Halibut Sous Vide, Butter and Lime

This post is a bit of an experiment. I have noticed that when I post on a Friday, I get a bit of a bounce on the numbers. As my posting schedule (to call it a schedule is an insult to German train efficiency) has become a bit erratic of late, I thought I should try Friday again. If you are reading this on another day, the recipe is equally valid. It is not the first sous vide halibut I have done. It is the simplest and in my opinion, the tastiest by far.

Though, there is a bit of an issue with fish on Friday. This was driven in Ireland by the Catholic Church threatening its flock with eternal damnation should meat pass the lips on the last day of the working week. Rather than promoting the consumption of fish, it had the opposite effect. We resented having the scaly, smelly, slithery creatures inflicted on us. It has taken generations of progressively more enlightened Irish to push back the tide of oppression and to find delicious fish worthy of salivation and even preparation.

Deciding to cook some fine halibut to test the blog stats is really not relevant to my whinge against the oppression of the Irish people over generations as one would have had more chance of being offered dodo meat than halibut back in the 50s and 60s.

So, on with the meat of this fish cooking. I got a couple of nice thick halibut steaks and thought I might try it sous vide. My preparation was simplicity itself. 55º for 40 minutes seemed like a sensible way forward.

Great fish needs very few ingredients.

The first thing to do with halibut, no matter how you plan to cook it, is to remove the skin. Halibut has a really tough skin worthy of handbag manufacture, if you don’t mind the aroma.

I have a lovely ‘bendy’ knife specific to the task of skinning fish.

Cut your fish into serving sized portions. These are “Are you planning to eat all that on your own?” sized portions. However, when I am at the counter in the fishmonger, I always ask for a little more.

Halibut has a lovely translucency about it.

I salted the halibut for a couple of hours ahead of cooking.  Remember to wash off the salt before bagging it with some butter.

Any excuse for an action shot.

 I added butter to the fish in the bag before sealing and cooking at 55º for 40 minutes.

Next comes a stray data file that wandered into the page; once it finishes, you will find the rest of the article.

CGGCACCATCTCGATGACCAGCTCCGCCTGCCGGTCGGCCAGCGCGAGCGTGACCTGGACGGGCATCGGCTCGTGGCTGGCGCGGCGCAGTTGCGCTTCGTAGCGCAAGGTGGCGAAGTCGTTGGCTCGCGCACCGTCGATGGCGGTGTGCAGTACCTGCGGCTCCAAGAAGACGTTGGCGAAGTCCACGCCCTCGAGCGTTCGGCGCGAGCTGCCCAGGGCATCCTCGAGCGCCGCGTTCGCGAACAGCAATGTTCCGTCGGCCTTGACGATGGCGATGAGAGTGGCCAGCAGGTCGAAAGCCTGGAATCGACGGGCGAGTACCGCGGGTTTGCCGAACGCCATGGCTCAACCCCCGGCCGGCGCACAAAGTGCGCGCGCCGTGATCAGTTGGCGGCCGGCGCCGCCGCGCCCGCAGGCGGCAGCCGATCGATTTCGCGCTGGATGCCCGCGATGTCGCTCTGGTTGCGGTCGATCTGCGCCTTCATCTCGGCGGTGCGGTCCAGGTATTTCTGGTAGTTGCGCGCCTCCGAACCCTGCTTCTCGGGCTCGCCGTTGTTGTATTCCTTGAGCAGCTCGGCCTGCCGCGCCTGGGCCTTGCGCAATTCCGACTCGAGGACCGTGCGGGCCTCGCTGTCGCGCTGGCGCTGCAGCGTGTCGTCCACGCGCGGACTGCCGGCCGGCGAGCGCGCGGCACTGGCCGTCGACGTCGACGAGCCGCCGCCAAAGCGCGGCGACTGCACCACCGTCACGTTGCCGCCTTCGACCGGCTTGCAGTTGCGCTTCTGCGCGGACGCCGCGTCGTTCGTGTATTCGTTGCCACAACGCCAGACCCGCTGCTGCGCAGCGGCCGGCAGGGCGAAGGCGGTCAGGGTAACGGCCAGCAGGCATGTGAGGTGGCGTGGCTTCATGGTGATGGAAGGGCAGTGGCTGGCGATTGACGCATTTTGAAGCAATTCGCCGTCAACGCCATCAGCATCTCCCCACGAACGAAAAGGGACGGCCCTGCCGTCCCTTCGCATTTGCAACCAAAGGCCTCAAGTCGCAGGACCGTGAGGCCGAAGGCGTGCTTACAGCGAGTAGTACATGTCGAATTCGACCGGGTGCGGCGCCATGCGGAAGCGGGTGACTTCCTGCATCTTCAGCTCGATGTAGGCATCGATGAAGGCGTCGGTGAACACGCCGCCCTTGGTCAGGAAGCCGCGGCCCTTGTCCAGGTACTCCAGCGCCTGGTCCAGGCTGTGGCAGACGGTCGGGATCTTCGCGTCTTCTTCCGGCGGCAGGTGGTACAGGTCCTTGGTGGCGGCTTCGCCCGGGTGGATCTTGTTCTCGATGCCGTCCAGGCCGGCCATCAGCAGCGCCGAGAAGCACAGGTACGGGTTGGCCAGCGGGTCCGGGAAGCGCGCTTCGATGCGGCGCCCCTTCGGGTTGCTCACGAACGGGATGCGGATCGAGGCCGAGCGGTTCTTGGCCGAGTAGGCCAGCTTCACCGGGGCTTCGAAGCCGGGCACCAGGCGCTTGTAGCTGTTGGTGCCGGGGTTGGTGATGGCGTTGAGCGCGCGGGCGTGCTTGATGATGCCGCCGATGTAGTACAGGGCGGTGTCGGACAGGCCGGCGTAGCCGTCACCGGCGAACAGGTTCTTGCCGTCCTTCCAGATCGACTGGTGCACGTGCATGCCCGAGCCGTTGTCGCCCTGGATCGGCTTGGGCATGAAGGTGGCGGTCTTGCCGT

The butter adds a nice oiliness that makes the fish easier to slide onto the frying pan.

Remove the fish from the bag after cooking and cook it on a medium hot pan for about 3 minutes a side, enough to give it a nice crust. When you turn the fish (gently please), pop a knob of butter on top of the fish. Let it melt gently. If you get your timing right, it will have just about covered the fish as you serve. Give it a squeeze of lime as well. This is a very simple and delicious combination.

This is a truly delightful piece of fish.

I served it with a spicy pearl couscous mixture. It’s a great match for a great fish. Now, how are my Friday numbers doing?

Footnote on frying method: I have seen lovely white fish cooked sous vide and then finished in the pan with burnt butter. I don’t like the idea. Neither the colour or acrid taste improve the fish. This is a method that can be used to great effect with a robust steak of beef or venison. But not a delicate flavoured fish. 

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  • That final shot of the finished dish is really mouthwatering. Healthy and utterly delicious. It makes me think I’ve been missing a trick because in all the years I’ve had sous-vide equipment, I’ve NEVER used it to cook fish. With pan frying or grilling it’s all too easy to end up drying out halibut, swordfish, hake or whatever. Your post has made me realise sous-vide is the obvious way to keep white fish moist and succulent. In the freezer I have some halibut and hake pieces, so I shall try it tonight.